Bobby Clears The Board For The Title 2

| 1 | Chess Players

Games three, four and five-all draws-represented another kind of turn in the Fischer fortunes. In the third game Petrosian barricaded his king behind a hedgehog formation and waited for Fischer to come and get him. Fischer made a speculative sally, sacrificing a pawn and offering to sacrifice the exchange (trading a stronger rook for a bishop), but Petrosian declined. For a time his ruthless precision promised another victory, but he again got into time trouble, and Fischer gained an automatic draw on repeated moves. It was a lucky save for the Americana the score, now 1� to 1�, could easily have been 3-0 in favor of Petrosian.

For the next 10 days, while he took on all the earmarks of a loser, Fischer reverted to kind. No photographs. No smiles. No interviews. "I've been seeing too many people," he said. He caught cold. He changed hotel rooms repeatedly. He could not sleep and blamed it on the sound of traffic rising from the Avenue of the Ninth of July. "I do not know how many times Mr. Fischer changed his room," said the hotel manager with dignity. "Every day, I think."

Edmund Edmondson, a retired Air Force colonel and executive director of the U.S. Chess Federation, acted as Fischer's buffer against photographers, television cameramen, journalists and innocent bystanders. When a well-wisher told Edmondson that he looked forward to happier chess occasions for Fischer, the colonel said hollowly, "A draw is a happy occasion."

The fourth game was a grand master's draw, a perfunctory 20-move affair, with Fischer proposing and getting a draw after only an hour and 20 minutes of play. In the fifth game Petrosian offered a draw on the 34th move, and Fischer refused, only to turn around four moves later and offer one that Petrosian accepted. "Petrosian is making Bobby play his kind of chess," said Larry Evans, Fischer's second.

The draws seemed to increase, rather than reduce, the tensions of the crowds, which appeared, in the great mirrored lobby, to reach out into infinity. People stood shoulder to shoulder, like a crowd in a subway rush hour, remaining till the final move of each game. In addition to the fans trying to figure out each player's next move, there were those who studied something else: they were watching Fischer come down from his mountain of unbroken victories, to the plains of victory, loss and draw.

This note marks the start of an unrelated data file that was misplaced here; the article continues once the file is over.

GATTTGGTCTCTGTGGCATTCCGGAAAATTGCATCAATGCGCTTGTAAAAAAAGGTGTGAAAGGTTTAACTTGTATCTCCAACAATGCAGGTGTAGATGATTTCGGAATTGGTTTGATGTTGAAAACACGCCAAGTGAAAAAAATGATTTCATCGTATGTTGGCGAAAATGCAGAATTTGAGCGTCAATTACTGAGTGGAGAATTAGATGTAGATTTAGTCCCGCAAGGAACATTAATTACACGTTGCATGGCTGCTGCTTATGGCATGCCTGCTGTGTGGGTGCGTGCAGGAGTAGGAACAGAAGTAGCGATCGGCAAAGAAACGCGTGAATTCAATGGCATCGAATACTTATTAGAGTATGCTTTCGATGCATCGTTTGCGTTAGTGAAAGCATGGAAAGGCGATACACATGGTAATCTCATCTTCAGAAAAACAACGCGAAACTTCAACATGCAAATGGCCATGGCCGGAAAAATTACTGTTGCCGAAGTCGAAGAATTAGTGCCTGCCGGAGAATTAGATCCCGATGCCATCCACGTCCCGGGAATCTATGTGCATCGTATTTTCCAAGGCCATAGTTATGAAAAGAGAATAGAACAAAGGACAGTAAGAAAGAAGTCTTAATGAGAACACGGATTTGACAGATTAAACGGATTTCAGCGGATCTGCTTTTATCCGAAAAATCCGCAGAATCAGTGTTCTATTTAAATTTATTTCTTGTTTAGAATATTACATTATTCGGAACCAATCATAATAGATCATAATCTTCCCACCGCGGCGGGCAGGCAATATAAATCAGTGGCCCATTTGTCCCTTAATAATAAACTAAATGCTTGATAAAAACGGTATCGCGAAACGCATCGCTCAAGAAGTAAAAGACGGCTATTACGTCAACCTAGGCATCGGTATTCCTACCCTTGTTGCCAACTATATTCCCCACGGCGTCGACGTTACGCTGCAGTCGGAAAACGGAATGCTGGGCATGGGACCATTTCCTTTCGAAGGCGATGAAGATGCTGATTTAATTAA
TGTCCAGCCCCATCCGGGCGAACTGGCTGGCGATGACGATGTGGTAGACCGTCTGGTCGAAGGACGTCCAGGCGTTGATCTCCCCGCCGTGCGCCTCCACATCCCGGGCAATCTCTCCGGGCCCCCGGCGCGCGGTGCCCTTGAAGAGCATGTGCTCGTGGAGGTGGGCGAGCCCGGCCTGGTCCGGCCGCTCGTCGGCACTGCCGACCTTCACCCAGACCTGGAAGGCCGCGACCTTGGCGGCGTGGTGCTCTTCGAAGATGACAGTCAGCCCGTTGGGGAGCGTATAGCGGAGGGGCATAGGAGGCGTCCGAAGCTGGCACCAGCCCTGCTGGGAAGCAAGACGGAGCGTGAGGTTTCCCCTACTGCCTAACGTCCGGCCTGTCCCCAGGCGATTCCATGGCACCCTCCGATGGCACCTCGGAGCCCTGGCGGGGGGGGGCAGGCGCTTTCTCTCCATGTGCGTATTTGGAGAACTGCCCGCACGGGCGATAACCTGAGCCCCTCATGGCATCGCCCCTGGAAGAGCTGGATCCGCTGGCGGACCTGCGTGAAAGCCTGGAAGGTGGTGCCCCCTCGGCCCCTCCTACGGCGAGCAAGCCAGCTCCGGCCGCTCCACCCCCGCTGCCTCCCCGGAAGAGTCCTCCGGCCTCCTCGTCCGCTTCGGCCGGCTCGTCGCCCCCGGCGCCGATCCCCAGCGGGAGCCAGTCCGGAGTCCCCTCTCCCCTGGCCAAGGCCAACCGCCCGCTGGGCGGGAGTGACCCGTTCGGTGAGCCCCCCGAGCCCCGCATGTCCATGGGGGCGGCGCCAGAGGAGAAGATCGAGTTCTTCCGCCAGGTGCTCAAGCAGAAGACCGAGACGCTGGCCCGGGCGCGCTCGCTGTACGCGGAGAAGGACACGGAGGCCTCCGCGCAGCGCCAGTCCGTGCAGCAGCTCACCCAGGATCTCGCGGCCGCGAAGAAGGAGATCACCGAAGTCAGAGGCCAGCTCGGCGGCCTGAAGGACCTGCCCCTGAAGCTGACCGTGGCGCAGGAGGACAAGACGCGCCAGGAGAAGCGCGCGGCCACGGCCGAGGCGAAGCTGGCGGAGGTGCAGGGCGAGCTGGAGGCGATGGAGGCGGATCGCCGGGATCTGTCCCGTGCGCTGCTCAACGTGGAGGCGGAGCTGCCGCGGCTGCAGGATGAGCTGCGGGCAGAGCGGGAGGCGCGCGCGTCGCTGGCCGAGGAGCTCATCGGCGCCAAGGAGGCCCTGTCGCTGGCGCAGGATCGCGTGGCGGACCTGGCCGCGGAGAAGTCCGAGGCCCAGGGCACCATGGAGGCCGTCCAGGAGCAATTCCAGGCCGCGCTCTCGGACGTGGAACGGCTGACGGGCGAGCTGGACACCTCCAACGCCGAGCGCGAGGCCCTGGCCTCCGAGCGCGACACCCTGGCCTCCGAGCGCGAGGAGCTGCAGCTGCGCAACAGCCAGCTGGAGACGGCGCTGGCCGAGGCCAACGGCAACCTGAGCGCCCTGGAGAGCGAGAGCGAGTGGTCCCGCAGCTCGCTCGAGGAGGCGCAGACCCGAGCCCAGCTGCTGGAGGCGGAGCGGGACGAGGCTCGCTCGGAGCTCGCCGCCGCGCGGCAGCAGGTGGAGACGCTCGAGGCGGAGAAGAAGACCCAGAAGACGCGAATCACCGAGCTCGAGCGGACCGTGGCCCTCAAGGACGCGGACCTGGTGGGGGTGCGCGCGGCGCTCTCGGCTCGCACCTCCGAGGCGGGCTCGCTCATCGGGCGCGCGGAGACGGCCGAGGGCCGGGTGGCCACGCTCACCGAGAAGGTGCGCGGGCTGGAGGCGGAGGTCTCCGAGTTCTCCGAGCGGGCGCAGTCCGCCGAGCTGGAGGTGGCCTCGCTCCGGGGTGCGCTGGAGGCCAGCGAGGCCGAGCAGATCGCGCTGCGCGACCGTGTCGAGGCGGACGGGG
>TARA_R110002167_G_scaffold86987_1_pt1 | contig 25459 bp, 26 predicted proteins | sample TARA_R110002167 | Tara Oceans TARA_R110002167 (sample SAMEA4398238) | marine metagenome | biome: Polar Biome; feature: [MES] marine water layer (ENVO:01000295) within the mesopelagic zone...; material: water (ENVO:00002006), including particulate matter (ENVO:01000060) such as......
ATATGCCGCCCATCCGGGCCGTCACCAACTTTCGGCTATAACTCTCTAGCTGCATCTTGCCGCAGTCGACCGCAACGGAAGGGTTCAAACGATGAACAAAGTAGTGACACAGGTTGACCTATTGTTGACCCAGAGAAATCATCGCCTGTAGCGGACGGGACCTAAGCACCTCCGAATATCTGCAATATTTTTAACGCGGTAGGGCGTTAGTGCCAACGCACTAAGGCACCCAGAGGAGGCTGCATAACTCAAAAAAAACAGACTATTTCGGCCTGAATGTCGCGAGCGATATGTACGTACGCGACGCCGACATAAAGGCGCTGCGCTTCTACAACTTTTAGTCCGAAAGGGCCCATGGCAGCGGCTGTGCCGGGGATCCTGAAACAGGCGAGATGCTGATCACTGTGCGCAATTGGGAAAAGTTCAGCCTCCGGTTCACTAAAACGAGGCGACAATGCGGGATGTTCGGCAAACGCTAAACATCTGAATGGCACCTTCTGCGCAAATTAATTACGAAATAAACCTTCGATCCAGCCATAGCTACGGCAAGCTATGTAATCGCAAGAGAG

With the white pieces in game six, Petrosian was relaxed and confident. Fischer was pale, if not haggard. And yet, after half a dozen moves Fischer had calmed and begun to concentrate. About an hour into the game two stench bombs went off in the last row of the theater. All over the theater handkerchiefs were held to noses; in the back rows people headed for the exits. Referee Lothar Schmid, a West German publisher and chess master, approached Petrosian and Fischer to ask if they wanted to stop. "It's a gas bomb," he said.

"Poison gas?" Fischer asked.

Assured it wasn't, Petrosian and Fischer agreed to continue. But it turned into a sterile game for Petrosian. Fischer broke through on the queen side just before the game was adjourned at the 40th move; when it was resumed at five o'clock the following day Fischer demolished the blockades that Petrosian tried to set, and after the 66th move Petrosian resigned.

Fischer's victory in game six was simplified because Petrosian played badly, but there was no such weakness in the seventh, a classical, logical demonstration of mastery and the turning point of the match. Tradition has it that when two chess masters are of roughly equal ability the winner will usually be the one in the best physical condition-or, as chess players put it ironically, no body has ever won a match from a healthy opponent.

Until this stage of the drama, Petrosian looked better than Fischer. But two days later, at the last possible moment before the eighth game, Petrosian requested a postponement, submitting a certificate that he was suffering from low blood pressure complicated by the hot, humid weather of the Buenos Aires spring. He spent the day wandering through the city and listening to Tchaikovsky records in a music store.